# Shell theorem: Gravity of a hollow planet

• Carbon123
In summary, the shell theorem states that for gravity outside of a spherical body, the body can be treated as if all its mass is concentrated at the center. This means that the gravity at a distance x from the center is equal to the gravity of a solid planet with radius R minus the gravity of a solid planet with radius r. However, this only applies if the densities of both planets are the same. The issue of a hollow interior only arises when trying to calculate the total mass of the planet.
Carbon123

## Homework Statement

There is a planet (spherical) with a hollow that is concentric with the planet.if the inner radius is r and outer radius is R and mass of the planet is M what would the gravity be outside of the planet at distance x from the center ?

## Homework Equations

Shell theorem
Universal law of gravity

## The Attempt at a Solution

I am confused about whether you can treat hollow sphere as if the mass is concentrated in the middle or if you have to subtract the gravity of the large sphere with gravity of the cavity. So , is it correct to say that the gravity at distance x is actually gravity of a planet with radius R minus gravity of planet with radius r ?

[Note: I've changed your thread title to be a bit more descriptive of the problem.]

Can you state the Shell Theorem?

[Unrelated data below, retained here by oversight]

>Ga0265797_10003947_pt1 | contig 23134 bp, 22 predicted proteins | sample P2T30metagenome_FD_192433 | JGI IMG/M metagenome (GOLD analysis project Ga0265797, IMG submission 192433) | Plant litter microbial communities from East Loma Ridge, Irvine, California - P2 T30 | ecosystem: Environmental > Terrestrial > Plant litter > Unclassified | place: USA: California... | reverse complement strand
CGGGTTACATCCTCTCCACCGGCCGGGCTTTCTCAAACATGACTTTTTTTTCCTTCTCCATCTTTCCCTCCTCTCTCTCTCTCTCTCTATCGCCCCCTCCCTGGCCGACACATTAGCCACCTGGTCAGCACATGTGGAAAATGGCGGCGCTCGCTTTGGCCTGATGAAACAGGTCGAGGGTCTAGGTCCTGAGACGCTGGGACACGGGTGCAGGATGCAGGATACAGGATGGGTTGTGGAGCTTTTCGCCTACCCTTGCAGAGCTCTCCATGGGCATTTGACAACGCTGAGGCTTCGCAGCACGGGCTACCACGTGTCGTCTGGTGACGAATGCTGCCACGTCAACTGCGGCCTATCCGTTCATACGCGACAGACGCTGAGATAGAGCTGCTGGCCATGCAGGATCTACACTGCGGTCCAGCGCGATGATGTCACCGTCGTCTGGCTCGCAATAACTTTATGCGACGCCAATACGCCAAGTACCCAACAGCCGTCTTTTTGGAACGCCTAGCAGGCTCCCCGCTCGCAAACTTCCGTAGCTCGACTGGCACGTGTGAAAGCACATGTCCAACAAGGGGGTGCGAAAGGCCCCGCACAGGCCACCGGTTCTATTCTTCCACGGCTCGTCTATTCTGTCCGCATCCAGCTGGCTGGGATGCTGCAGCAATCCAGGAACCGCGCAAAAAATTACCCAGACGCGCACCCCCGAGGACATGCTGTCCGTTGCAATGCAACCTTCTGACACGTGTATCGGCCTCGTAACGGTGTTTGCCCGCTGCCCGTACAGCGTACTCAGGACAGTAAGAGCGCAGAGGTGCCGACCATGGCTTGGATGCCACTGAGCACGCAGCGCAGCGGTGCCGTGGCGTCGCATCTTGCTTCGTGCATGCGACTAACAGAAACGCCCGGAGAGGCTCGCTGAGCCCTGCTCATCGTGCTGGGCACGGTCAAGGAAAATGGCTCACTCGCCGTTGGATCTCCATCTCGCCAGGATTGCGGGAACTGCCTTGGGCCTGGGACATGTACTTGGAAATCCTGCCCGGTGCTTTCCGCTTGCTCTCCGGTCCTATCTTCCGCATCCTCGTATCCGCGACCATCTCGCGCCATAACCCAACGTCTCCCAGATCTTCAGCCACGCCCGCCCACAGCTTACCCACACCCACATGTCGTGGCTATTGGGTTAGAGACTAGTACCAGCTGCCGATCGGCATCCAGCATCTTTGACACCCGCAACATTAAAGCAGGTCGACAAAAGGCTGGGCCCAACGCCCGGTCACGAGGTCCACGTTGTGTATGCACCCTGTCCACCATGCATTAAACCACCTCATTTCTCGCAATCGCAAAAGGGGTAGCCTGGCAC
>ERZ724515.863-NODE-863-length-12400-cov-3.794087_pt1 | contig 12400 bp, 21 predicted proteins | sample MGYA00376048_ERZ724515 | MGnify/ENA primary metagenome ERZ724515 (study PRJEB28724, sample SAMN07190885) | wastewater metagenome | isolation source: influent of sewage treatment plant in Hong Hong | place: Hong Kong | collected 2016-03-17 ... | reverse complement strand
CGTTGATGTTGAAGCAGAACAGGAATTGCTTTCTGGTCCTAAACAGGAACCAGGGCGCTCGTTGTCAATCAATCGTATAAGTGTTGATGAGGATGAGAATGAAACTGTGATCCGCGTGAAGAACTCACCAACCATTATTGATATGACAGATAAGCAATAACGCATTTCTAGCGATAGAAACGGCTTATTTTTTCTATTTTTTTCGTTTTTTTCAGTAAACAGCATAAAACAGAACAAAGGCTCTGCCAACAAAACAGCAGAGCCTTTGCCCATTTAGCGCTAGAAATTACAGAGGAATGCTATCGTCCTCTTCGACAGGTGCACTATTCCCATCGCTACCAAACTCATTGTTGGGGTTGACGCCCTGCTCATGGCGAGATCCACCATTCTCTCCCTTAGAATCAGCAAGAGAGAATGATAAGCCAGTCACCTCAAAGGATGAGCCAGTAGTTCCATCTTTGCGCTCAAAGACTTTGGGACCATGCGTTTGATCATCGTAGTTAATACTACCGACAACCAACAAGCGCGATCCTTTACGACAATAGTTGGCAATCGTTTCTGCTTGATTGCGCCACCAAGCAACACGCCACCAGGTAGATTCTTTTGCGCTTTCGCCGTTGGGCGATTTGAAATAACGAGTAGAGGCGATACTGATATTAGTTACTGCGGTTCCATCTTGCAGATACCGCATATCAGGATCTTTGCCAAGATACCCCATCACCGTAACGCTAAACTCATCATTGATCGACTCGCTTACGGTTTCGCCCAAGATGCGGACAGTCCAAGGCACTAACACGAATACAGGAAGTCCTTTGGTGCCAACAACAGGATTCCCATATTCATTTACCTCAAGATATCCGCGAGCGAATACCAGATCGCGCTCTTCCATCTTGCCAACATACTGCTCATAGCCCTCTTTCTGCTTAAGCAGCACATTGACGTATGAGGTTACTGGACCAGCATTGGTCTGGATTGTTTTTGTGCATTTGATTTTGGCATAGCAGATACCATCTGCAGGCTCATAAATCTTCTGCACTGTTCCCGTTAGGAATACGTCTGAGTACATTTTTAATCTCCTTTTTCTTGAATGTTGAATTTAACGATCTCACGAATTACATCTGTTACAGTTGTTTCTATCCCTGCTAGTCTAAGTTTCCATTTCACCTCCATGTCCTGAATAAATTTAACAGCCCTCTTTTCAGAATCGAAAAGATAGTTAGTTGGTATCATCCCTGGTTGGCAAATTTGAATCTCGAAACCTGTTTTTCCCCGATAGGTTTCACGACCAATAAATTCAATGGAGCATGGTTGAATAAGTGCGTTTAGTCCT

gneill said:
[Note: I've changed your thread title to be a bit more descriptive of the problem.]

Can you state the Shell Theorem?
The shell theorem states that for gravity outside of a spherical body it can be treated as if the mass was concentrated on the center.

WinstonC said:
The shell theorem states that for gravity outside of a spherical body it can be treated as if the mass was concentrated on the center.
Okay, that's the relevant part of the shell theorem, if a bit loosely stated. Can you see how this directly answers your question?

A bit more precisely (quote from the Wikipedia article on the Shell Theorem):
A spherically symmetric body affects external objects gravitationally as though all of its mass were concentrated at a point at its centre.
The "spherically symmetric" stipulation is important: A uniform spherical shell is spherically symmetric in terms of mass distribution, despite the "missing" center.

So both methods are valid ?

WinstonC said:
So both methods are valid ?
Outside the body the gravity behaves as though all the mass were concentrated in a point at the center; That's it. So think in terms of the total mass.

The issue of the hollow interior only comes up if you don't actually know the total mass and you need to calculate it. For example, suppose you are given the density of the material and the two radii. In order to find the mass of the shell you might consider subtracting the volume of the interior cavity from the volume of the surrounding sphere. Multiply the residual volume by the density and you have the total mass of the shell.

Your statement, "the gravity at distance x is actually gravity of a planet with radius R minus gravity of planet with radius r", is true so long as the densities of both are the same.